Far more things could go wrong as far as creating a habitable world than could go right.”

There are a lot of different aspects at play for a world around a red dwarf than a world around a G-class star like ours. Including:

and much more. Here’s another question: does this make life less likely, or more likely? These different conditions have not been studied at all. For an interesting consideration of these and many other issues, I highly recommend Lee Billings’ excellent (and award-winning) book, Five Billion Years Of Solitude.

If you don’t mind your spacecraft payload being the size of a microchip, a laser sail could get you up to 20% the speed of light. Image credit: Breakthrough Starshot, of the laser sail concept for a “starchip” spaceship.

From Anonymous Coward on a starshot journey: “Sending a robotic probe to Proxima Centauri at 0.2c would be a daunting challenge to say the least. […] Most treatments of relativistic spaceflight in fiction I’ve seen seem to gloss over this particular detail. Space, while mostly empty, is not completely empty, and when you’re moving at an appreciable fraction of the speed of light even grains of sand have the energy of bombs.”

Based on the density of the interstellar medium and assuming one encounters only single atoms at 0.2c, a one-way trip from Earth to Proxima b would erode 0.5mm of matter from the entire assembly along the way. Anything bigger than single atoms… well, the math is not hard to do, and the answer is incineration.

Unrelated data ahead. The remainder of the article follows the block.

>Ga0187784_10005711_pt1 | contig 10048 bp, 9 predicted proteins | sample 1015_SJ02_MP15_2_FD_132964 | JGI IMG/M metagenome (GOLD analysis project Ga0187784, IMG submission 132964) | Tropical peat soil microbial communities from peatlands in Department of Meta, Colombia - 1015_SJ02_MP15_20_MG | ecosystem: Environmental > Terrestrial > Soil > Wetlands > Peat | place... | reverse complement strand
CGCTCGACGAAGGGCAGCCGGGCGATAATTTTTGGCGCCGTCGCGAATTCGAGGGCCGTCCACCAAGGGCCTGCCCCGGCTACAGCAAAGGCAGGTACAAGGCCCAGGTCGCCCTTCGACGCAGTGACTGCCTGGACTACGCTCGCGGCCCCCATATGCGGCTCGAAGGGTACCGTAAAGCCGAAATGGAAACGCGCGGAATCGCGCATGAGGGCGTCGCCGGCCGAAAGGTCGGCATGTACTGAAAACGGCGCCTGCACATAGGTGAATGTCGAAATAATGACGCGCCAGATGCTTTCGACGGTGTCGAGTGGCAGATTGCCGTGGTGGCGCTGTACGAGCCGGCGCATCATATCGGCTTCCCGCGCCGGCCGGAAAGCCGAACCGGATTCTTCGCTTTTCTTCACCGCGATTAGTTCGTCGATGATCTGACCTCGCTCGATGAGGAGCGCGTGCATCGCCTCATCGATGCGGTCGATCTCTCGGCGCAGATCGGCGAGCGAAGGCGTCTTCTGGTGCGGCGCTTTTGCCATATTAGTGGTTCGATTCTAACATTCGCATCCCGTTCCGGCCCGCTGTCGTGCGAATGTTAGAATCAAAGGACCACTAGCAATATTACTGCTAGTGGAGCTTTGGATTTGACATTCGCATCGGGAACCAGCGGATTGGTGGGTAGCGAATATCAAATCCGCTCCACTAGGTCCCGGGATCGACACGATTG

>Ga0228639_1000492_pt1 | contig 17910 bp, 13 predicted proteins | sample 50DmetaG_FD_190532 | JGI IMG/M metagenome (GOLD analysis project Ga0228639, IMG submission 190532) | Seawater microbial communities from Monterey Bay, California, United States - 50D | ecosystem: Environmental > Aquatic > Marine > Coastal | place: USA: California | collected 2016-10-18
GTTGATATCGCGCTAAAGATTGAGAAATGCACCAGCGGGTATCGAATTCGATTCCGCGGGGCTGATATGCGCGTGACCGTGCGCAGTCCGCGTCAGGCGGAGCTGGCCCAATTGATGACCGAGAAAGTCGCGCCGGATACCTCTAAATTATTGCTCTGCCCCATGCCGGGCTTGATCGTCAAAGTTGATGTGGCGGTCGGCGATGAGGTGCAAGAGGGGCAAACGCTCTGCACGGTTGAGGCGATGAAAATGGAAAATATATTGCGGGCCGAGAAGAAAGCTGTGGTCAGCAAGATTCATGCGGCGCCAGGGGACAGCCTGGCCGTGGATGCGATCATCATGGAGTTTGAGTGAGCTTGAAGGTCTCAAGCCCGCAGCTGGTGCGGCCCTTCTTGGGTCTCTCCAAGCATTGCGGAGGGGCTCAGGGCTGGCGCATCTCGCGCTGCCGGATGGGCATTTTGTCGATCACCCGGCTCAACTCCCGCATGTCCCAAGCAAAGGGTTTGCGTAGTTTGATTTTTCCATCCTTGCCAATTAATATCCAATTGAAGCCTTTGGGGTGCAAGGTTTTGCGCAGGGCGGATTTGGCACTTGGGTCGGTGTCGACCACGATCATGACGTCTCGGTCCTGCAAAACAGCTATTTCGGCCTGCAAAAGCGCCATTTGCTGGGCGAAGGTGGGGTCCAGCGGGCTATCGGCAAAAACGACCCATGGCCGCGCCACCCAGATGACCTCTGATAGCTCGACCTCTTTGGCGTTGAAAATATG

Planets with the same mass and radius as Earth, even in a star’s habitable zone, could have vastly different properties today. Image credit: J. Pinfield / RoPACS network / University of Hertfordshire.

And finally from DeafScribe on how one reacts to this discovery: “There is something dead in people who greet one of the greatest discoveries ever made with snark and cynicism.”

And that is why I said “If this doesn’t inspire you to invest in astronomy and learning more about the Universe, perhaps nothing will!” There are reasons to believe this is a grand, daunting challenge for humanity: to learn more about and perhaps even journey to this distant world. It won’t be easy, and we may fail. But for me… it’s too incredible to imagine that we wouldn’t try. We’ve got to try, whether it’s now, in 5 years or 50 years, whenever the technology and the money is there. But I’ll be advocating for it every day that I have an opportunity, because the potential rewards are too great, no matter what the outcome is.

Don’t you want to know?